Yesterday we were in the kitchen. My mom said one small sentence and several of us simultaneously realized what weekend it was. This past Saturday marks two years since my mom’s mother passed away. And I had been thinking it was going to be Monday. I couldn’t believe I got the day wrong.
Luckily, I wasn’t alone. Some talking with my family helped us discover we all remembered that week very differently. Someone thought it was a Sunday, but others insisted it was a school day. Someone though it was during spring break, someone insisted it was the week before. The debate turned into gentle story telling and talking about the different ways we grieved, which was a conversation I was neither expecting nor prepared for. Perhaps because I’ve been realizing that I didn’t grieve for almost a year. I pushed it away, insisted I didn’t need to talk about it, consciously distracting myself constantly. I didn’t know what to do with myself, how to do it best. So I cried. I isolated. I pushed it deep deep down to be dealt with later.
My grandmother, my Granny, struggled with Parkinson’s disease most of my life. As the eldest grandchild I had the most memories of her before the illness really changed her. I felt so guilty. Guilty that I could barely remember, guilty that I was the only one who had those memories. I don’t know how familiar you are with Parkinson’s, but it takes a lot from a person. My Granny’s fine motor movements decreased gradually, her “I love you”s slowly got quieter and lost the inflection that makes them sound genuine, her face wasn’t always able to show emotion the way it once did.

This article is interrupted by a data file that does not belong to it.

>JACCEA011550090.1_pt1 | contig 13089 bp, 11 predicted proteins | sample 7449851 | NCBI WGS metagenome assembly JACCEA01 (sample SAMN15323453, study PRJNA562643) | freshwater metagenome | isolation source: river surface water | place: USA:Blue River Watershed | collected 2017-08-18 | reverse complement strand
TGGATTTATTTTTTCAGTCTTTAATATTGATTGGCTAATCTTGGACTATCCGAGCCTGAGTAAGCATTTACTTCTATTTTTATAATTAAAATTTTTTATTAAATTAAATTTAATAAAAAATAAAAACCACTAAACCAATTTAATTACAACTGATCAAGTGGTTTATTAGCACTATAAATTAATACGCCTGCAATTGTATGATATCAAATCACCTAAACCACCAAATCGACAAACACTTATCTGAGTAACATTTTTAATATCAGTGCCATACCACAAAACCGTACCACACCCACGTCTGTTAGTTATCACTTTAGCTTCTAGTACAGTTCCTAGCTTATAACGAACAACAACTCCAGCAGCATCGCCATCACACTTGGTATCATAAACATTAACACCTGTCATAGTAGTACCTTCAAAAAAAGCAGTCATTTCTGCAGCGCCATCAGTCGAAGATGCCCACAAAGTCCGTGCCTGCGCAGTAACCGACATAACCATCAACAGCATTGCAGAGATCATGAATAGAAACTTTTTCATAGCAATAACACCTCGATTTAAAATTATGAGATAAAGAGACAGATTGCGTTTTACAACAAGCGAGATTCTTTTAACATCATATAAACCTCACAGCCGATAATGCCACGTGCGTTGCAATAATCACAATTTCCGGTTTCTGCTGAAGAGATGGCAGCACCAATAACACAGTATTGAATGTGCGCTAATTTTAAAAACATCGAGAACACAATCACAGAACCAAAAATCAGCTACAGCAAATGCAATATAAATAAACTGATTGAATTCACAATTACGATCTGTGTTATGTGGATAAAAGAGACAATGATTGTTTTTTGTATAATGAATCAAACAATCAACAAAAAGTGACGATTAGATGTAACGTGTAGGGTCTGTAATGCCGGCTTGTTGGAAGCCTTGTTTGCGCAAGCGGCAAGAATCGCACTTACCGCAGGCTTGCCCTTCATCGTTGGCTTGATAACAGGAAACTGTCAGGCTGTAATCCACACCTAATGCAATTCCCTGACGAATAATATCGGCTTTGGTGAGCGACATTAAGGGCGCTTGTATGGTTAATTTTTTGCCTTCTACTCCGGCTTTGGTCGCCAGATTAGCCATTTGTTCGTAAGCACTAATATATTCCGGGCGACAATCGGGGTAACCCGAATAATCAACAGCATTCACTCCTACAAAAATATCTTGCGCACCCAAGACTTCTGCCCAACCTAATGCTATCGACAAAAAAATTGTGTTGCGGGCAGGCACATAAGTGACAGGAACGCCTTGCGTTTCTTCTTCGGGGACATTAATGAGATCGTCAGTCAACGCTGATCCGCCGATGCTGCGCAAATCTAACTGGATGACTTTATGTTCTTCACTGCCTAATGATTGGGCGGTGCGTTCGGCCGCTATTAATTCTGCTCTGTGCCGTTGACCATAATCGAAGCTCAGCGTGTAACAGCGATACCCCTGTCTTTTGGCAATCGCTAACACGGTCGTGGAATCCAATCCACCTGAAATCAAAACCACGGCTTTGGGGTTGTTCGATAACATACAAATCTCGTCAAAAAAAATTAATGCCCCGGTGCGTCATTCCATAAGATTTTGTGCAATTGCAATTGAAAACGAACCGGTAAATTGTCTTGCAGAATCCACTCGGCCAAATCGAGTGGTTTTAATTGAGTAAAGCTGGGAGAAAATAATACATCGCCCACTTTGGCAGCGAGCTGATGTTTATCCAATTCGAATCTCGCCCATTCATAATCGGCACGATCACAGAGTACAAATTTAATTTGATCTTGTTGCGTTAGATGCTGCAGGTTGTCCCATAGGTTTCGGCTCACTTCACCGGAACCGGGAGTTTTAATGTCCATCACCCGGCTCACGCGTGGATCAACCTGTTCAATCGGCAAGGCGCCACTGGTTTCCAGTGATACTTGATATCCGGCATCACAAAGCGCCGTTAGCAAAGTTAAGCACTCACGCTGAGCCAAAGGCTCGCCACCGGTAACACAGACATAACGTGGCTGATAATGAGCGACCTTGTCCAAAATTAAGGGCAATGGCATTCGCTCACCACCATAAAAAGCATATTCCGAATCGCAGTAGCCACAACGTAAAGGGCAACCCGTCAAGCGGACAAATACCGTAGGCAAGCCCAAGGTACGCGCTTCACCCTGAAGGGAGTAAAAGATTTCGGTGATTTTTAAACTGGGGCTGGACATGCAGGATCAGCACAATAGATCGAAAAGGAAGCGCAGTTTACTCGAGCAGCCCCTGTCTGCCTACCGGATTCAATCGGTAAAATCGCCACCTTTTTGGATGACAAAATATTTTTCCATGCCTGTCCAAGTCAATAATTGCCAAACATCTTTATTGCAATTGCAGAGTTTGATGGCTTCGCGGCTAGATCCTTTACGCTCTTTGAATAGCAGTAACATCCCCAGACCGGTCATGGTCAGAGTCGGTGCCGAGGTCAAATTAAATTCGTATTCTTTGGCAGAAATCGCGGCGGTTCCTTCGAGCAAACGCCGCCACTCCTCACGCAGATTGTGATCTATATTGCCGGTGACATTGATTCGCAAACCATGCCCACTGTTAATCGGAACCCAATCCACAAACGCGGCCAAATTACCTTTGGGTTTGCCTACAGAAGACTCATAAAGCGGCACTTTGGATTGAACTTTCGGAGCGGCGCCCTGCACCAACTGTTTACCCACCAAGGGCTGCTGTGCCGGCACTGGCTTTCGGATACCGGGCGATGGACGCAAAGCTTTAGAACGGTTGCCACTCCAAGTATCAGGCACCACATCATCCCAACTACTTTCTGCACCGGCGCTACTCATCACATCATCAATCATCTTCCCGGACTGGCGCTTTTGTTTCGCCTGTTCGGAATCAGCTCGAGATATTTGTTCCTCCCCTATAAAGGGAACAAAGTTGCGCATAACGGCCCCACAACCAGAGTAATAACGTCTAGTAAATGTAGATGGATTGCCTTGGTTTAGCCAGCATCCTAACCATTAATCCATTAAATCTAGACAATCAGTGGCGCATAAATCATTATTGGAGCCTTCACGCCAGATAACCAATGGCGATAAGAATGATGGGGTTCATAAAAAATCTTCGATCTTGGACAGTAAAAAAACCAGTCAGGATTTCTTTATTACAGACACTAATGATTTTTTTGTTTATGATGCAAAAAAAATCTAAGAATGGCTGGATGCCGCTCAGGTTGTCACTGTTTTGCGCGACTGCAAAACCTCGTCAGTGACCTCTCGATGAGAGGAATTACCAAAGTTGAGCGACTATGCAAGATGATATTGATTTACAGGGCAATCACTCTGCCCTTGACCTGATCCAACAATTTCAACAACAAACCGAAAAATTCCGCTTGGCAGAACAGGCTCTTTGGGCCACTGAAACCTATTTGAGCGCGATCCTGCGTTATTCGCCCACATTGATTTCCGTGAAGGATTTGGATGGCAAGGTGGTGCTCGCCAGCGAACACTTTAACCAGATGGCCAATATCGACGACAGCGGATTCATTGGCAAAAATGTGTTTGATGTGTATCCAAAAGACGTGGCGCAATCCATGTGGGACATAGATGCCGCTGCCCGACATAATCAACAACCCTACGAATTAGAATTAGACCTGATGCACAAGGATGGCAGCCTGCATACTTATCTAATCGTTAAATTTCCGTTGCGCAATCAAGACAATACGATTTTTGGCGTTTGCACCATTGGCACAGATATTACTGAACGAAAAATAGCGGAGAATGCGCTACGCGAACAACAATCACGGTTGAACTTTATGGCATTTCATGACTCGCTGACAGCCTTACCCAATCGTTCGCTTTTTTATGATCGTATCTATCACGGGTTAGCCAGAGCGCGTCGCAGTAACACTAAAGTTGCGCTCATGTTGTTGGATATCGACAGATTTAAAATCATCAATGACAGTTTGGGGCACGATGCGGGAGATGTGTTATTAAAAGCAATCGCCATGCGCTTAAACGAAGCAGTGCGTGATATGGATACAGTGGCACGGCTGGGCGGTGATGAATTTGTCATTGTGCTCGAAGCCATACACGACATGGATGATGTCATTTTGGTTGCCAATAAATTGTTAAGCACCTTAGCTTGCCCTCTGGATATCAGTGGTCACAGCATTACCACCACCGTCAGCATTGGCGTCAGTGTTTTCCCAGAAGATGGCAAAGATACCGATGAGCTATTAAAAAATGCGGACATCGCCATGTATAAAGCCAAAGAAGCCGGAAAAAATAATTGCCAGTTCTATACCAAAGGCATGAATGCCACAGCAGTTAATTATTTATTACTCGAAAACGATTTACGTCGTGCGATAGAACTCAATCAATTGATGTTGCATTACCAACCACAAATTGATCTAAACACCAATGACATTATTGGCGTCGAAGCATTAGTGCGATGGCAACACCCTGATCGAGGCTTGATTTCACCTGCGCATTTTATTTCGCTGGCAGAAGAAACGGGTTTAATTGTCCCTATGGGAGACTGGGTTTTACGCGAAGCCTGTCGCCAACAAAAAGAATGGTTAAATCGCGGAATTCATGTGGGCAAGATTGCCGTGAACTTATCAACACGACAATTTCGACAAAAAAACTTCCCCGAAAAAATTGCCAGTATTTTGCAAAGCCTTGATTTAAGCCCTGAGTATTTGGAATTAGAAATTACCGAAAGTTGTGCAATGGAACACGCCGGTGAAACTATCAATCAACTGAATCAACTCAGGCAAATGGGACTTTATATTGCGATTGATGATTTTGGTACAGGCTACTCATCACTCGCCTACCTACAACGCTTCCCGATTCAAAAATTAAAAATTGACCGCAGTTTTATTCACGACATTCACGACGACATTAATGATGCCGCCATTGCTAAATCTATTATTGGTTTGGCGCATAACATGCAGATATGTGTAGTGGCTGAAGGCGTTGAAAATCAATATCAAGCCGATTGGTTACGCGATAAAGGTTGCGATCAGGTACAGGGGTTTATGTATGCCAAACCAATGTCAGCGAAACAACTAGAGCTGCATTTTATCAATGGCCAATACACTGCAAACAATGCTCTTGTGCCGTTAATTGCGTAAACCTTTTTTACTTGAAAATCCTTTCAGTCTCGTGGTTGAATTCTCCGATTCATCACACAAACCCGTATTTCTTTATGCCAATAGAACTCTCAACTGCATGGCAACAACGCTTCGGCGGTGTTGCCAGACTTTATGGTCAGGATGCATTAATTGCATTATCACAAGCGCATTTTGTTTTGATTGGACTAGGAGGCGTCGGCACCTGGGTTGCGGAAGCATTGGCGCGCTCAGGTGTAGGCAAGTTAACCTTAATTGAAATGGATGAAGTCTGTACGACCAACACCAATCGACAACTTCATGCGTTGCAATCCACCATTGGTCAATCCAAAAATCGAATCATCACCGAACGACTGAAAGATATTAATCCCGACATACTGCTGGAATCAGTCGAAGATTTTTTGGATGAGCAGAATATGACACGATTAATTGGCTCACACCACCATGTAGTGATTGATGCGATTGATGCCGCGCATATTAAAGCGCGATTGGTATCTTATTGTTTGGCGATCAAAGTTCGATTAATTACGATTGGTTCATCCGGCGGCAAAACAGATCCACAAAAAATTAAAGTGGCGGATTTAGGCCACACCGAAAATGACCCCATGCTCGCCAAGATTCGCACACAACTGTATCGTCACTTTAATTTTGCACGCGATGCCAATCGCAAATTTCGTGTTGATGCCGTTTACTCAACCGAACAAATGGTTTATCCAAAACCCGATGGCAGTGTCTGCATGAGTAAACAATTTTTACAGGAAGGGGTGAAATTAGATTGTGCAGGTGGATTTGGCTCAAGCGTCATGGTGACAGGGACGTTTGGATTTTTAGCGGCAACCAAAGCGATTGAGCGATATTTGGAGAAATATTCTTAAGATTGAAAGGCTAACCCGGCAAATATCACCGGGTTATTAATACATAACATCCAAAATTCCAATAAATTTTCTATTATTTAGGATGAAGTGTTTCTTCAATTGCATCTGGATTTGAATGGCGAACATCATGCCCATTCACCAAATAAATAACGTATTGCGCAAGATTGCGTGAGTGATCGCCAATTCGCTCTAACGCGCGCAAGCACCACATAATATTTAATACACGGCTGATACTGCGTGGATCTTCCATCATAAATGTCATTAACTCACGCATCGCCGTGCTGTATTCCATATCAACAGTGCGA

But I remember. Some of it.
I remember taking baths in the downstairs bathroom, decorated with yellow seashells. Granny would carry in a bounty of cups and fun from the kitchen, turning the tub into a chemical lab of vessels full of water and soap.
I remember her singing lullabies about ducks as I snuggled under my beige baby blanket in the upstairs room with bright orange and yellow shag carpet.
I remember her never uttering the words “cottage cheese” after my child mind had dubbed it “white beans” oh so eloquently.
I remember watching the smile spread across her face and laughter shake her head as she told the story about me and my babysitter’s cheerleading gloves for what must have been the millionth time.
I remember watching her water flowers, planted in a big metal milk jug that looked like it came out of the cow themed wallpaper that covered the house.
I remember scampering around the house, counting the cows scattered around the house on the walls, on the stove as a kettle, or on my feet as the slippers I now (proudly) own.
I remember the way she cared for her mother before she passed away, and the way she reached out for each person she encountered. Ever a nurse and an administer of genuine tender loving care.
I remember picking raspberries and currants with her in the backyard, asking her to cut off a stalk of rhubarb for me to chew on while I ran around barefoot in the dirt.
I remember her helping us dig up worms before a fishing day with Popop, my grandpa.
I remember her gentle smile as she took out a vase when I would pick the lilies of the valley (obviously planted in a garden on the side of the house).